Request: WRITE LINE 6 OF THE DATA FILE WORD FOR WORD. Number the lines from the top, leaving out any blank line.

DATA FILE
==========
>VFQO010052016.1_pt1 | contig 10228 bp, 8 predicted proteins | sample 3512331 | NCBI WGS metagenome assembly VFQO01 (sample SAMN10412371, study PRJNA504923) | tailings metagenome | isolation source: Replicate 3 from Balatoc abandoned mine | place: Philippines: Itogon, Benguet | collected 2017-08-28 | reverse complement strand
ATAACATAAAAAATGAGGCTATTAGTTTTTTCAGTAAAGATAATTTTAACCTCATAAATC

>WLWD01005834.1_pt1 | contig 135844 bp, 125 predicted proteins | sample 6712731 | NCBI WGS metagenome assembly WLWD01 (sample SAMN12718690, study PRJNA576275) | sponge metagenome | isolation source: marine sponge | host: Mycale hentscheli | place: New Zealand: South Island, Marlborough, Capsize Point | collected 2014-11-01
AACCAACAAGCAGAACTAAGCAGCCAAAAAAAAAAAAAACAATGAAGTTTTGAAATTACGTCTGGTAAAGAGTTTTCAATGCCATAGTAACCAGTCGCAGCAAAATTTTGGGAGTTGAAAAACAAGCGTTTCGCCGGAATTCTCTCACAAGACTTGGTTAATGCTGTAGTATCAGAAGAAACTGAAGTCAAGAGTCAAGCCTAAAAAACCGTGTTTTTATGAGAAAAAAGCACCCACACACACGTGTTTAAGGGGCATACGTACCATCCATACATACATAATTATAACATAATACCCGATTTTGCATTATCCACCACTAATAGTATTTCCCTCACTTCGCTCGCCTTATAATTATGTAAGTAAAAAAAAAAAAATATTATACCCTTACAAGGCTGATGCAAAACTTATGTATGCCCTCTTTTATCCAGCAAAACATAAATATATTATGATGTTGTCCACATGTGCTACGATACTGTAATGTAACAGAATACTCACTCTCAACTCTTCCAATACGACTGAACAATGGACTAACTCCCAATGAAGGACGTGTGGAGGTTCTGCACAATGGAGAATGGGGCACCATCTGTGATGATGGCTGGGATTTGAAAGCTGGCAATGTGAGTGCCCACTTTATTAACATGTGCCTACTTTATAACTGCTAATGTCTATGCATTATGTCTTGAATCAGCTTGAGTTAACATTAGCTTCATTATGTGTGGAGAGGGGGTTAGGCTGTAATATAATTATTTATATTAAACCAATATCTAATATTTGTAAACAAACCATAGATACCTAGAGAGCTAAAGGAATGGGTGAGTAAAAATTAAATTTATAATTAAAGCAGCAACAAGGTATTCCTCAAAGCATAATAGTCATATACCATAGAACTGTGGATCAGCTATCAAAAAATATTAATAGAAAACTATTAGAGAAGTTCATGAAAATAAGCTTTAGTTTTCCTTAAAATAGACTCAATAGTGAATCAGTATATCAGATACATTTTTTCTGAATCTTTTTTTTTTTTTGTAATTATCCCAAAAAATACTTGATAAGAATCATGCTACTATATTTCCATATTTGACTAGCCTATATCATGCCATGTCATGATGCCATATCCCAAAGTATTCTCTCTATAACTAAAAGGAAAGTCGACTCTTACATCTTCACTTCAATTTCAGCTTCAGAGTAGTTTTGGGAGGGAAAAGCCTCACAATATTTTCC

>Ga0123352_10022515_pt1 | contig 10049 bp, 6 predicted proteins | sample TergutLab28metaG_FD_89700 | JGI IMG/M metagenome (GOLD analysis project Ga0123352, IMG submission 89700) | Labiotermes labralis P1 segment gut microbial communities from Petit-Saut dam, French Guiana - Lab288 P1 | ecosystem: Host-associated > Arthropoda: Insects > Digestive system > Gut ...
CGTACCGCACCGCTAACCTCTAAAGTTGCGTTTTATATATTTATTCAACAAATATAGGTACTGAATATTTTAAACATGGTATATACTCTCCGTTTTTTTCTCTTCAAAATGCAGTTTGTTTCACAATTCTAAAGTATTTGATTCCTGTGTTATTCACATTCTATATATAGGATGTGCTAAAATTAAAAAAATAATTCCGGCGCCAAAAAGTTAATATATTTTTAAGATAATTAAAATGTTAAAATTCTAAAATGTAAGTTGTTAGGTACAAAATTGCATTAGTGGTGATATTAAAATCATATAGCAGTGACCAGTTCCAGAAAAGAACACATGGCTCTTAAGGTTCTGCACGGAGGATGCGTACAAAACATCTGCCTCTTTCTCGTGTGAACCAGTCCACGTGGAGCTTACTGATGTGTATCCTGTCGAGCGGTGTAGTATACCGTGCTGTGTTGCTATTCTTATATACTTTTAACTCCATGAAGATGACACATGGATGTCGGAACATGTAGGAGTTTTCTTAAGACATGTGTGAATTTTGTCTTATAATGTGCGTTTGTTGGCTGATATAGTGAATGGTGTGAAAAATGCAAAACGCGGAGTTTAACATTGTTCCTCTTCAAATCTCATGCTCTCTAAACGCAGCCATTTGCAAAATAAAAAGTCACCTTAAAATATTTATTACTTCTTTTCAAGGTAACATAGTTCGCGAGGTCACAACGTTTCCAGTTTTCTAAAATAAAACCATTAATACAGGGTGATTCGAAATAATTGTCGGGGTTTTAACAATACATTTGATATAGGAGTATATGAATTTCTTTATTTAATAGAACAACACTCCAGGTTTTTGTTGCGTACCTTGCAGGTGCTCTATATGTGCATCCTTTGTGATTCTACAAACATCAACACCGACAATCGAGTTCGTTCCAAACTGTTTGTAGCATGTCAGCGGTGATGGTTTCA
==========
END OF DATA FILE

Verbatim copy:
CGTACCGCACCGCTAACCTCTAAAGTTGCGTTTTATATATTTATTCAACAAATATAGGTACTGAATATTTTAAACATGGTATATACTCTCCGTTTTTTTCTCTTCAAAATGCAGTTTGTTTCACAATTCTAAAGTATTTGATTCCTGTGTTATTCACATTCTATATATAGGATGTGCTAAAATTAAAAAAATAATTCCGGCGCCAAAAAGTTAATATATTTTTAAGATAATTAAAATGTTAAAATTCTAAAATGTAAGTTGTTAGGTACAAAATTGCATTAGTGGTGATATTAAAATCATATAGCAGTGACCAGTTCCAGAAAAGAACACATGGCTCTTAAGGTTCTGCACGGAGGATGCGTACAAAACATCTGCCTCTTTCTCGTGTGAACCAGTCCACGTGGAGCTTACTGATGTGTATCCTGTCGAGCGGTGTAGTATACCGTGCTGTGTTGCTATTCTTATATACTTTTAACTCCATGAAGATGACACATGGATGTCGGAACATGTAGGAGTTTTCTTAAGACATGTGTGAATTTTGTCTTATAATGTGCGTTTGTTGGCTGATATAGTGAATGGTGTGAAAAATGCAAAACGCGGAGTTTAACATTGTTCCTCTTCAAATCTCATGCTCTCTAAACGCAGCCATTTGCAAAATAAAAAGTCACCTTAAAATATTTATTACTTCTTTTCAAGGTAACATAGTTCGCGAGGTCACAACGTTTCCAGTTTTCTAAAATAAAACCATTAATACAGGGTGATTCGAAATAATTGTCGGGGTTTTAACAATACATTTGATATAGGAGTATATGAATTTCTTTATTTAATAGAACAACACTCCAGGTTTTTGTTGCGTACCTTGCAGGTGCTCTATATGTGCATCCTTTGTGATTCTACAAACATCAACACCGACAATCGAGTTCGTTCCAAACTGTTTGTAGCATGTCAGCGGTGATGGTTTCA